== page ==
Going Home Again

What’s the old adage? “You can never go home again”? I’ve decided that as an American living in France, it is my duty to put this theory to the test to find out if it’s just an old wives’ tale or somehow based in truth. It’s been one year and 10 months since I’ve seen the other side of the Atlantic and I feel surprisingly unhinged about my impending trip home.

The much-loved cliché originates from novelist Thomas Wolfe’s 1940 You Can’t Go Home Again. In the book, Wolfe discusses the themes of a changing America and the passing of time, within the context of a series of events that inhibit his main character George Webber of ever being able to return home again. The title of the book refers to Webber’s realization that “you can’t go back home to your family, back home to your childhood…. Back home to the old forms and systems of things which once seemed everlasting but which are changing all the time.” Basically, looking back, much less going there, is emotional suicide.

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So, here I am, in my parents’ house in Minneapolis, with remnants of my youth all around me. The first thing that returns is my pre-cell phone memory. I can’t pass a house within a ten-block radius without some long lost childhood recollection crossing my mind. Names I haven’t thought about for years pop back into my head. Old faces trigger experiences long passed. Seeing a former teacher reminds me of who I once was and who I once wanted to be. It’s painful, confusing, gut wrenching, glorious and enlightening. Who knew going back home would be so similar to schizophrenia?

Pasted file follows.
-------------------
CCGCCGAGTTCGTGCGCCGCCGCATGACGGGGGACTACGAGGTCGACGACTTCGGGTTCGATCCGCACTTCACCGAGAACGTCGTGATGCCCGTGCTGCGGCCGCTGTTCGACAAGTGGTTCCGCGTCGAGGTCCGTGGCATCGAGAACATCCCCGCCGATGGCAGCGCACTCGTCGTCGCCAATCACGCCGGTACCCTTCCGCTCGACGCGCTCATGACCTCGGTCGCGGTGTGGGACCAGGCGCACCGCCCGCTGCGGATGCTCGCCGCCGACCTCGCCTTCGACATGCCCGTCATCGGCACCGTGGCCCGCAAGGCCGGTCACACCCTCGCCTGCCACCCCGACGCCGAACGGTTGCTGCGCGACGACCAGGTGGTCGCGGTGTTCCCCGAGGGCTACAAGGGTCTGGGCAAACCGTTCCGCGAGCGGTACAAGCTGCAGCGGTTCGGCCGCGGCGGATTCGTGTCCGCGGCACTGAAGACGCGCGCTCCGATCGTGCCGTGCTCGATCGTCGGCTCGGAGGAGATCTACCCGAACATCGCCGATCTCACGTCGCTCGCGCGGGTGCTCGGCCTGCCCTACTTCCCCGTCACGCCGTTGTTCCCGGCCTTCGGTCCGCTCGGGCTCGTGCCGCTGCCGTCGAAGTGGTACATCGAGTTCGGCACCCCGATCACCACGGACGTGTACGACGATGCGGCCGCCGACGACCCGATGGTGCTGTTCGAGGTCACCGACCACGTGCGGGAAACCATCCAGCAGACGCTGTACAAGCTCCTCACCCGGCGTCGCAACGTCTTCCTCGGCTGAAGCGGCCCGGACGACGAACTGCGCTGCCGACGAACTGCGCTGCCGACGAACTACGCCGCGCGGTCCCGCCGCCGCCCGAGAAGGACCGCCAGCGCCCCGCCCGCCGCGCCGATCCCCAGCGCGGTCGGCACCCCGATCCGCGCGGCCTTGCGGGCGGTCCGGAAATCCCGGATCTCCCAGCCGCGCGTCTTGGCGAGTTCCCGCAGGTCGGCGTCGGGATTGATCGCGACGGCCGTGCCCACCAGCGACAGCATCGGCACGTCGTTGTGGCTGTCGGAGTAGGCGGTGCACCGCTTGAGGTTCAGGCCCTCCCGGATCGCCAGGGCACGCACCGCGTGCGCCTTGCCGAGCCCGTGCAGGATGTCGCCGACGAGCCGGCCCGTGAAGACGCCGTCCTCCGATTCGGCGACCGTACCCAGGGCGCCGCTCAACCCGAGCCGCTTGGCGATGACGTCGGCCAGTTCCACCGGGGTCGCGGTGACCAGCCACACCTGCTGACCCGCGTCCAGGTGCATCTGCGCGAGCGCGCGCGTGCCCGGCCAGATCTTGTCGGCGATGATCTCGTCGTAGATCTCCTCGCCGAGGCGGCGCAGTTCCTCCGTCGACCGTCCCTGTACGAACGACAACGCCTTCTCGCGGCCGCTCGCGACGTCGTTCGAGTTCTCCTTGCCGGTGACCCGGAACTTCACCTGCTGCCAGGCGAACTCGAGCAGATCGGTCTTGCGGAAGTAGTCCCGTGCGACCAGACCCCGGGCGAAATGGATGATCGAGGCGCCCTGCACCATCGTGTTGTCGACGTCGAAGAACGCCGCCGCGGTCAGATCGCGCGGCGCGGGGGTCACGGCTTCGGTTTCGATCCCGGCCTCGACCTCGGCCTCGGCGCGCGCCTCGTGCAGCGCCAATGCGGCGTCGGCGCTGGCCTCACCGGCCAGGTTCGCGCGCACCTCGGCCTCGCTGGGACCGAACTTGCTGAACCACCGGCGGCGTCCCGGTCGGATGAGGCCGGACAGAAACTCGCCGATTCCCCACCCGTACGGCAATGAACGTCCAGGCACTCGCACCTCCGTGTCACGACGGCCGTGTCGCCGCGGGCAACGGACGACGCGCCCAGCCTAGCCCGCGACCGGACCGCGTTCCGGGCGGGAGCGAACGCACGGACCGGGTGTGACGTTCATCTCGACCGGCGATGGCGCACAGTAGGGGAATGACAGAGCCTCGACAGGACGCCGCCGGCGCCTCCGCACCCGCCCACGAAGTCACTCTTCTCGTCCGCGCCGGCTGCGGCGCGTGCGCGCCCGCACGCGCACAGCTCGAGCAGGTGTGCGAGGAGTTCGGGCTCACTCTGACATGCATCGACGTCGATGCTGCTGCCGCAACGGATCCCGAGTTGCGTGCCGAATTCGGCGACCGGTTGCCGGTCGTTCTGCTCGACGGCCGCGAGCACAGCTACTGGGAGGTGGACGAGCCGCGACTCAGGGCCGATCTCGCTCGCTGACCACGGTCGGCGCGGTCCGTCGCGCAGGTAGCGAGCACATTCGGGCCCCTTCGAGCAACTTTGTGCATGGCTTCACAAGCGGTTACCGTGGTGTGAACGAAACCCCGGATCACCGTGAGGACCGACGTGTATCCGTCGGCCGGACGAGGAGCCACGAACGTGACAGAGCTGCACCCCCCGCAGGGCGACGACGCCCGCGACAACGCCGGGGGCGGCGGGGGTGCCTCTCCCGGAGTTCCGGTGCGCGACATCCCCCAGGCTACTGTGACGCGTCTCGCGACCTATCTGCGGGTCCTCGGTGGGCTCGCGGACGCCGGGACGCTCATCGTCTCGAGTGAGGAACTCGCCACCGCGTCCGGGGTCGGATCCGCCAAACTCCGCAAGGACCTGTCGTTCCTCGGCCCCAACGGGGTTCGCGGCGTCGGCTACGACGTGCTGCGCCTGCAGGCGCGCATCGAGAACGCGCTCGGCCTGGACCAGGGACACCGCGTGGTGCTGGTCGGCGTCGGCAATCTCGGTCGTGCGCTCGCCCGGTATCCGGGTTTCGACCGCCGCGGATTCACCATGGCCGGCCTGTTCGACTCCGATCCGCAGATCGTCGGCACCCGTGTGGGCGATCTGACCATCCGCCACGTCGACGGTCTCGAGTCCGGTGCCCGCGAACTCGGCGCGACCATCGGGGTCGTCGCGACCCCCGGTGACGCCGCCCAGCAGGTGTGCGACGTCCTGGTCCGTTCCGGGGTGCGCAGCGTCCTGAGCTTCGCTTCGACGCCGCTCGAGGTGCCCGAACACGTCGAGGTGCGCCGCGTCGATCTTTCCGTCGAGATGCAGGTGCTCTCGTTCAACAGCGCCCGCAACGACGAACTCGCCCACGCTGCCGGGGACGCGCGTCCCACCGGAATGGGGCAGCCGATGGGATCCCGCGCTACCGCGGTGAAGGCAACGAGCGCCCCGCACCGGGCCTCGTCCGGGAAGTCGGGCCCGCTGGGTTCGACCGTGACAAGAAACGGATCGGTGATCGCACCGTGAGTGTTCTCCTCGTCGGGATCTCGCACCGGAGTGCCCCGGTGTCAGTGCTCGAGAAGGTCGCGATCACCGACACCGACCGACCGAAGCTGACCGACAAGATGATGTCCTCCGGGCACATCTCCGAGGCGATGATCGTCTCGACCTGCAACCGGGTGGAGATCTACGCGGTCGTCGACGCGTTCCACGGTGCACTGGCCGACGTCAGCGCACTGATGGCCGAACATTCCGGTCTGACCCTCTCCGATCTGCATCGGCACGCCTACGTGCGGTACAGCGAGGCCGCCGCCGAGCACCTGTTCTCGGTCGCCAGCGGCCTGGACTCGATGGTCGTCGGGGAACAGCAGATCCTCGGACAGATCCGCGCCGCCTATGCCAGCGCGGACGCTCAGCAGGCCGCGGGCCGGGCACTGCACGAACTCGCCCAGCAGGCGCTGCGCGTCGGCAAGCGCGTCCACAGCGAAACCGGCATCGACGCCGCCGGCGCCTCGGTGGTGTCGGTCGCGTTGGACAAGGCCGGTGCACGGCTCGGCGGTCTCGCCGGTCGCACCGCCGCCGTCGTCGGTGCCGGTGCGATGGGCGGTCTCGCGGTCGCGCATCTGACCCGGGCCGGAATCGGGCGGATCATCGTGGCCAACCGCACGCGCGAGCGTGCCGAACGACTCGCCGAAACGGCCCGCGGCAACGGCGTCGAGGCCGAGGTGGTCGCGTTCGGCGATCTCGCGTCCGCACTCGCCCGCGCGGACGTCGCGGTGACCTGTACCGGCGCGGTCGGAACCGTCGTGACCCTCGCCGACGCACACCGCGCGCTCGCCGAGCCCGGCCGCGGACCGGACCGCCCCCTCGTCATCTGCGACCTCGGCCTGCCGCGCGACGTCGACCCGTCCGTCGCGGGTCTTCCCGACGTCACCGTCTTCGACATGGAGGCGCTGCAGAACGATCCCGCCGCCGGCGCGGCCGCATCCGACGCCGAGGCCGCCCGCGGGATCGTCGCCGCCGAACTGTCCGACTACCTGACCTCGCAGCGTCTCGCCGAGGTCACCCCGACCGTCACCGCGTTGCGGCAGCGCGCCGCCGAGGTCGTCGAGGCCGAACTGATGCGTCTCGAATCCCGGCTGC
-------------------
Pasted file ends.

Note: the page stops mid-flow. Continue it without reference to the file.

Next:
Some things are the same, like good friends. The not-so-good ones show their shadows early and so, like Punxsutawney Phil, retreat into their holes, too deep to dig up ever again. The clothing people wear in the Midwest certainly is blasphemous, but I guess it always was. And the food. Don’t even get me started. If I don’t die of high fructose corn syrup poisoning by the time these five weeks are up, I’ll probably become an addict instead, requiring a drip of the stuff to slowly wean me off when I head back to France.

What I do know is that something has undeniably changed. People have changed. And it’s not because of 9 to 5 jobs or weddings or babies. It’s more than that. Life here has moved on and I am no longer a part of it. Of course, most would say that I left first, that I escaped my life to create a new one with different and more exciting memories – which is perhaps true. But can’t dualism hold a place in life? Can’t we have our cake and eat it too? In other words, can I leave home for good, but still keep a part of it back in Paris?

Whether or not I’m allowed to take a piece of my Minnesota self back to France, I know that I undoubtedly will. My twenty-some years in the U.S. won’t disappear just because I have acquired a certain fondness for buttery pastries, high fashion and the language of love. Being American has never felt so intrinsic to me than it has in these past few weeks – when I was eating my Uncle Allan’s barbecued hamburgers or putting ice in my water glass or laughing about Sarah Palin with my friend Jenny. Call them the small things, but they’re part of what makes me unique over there on the European side.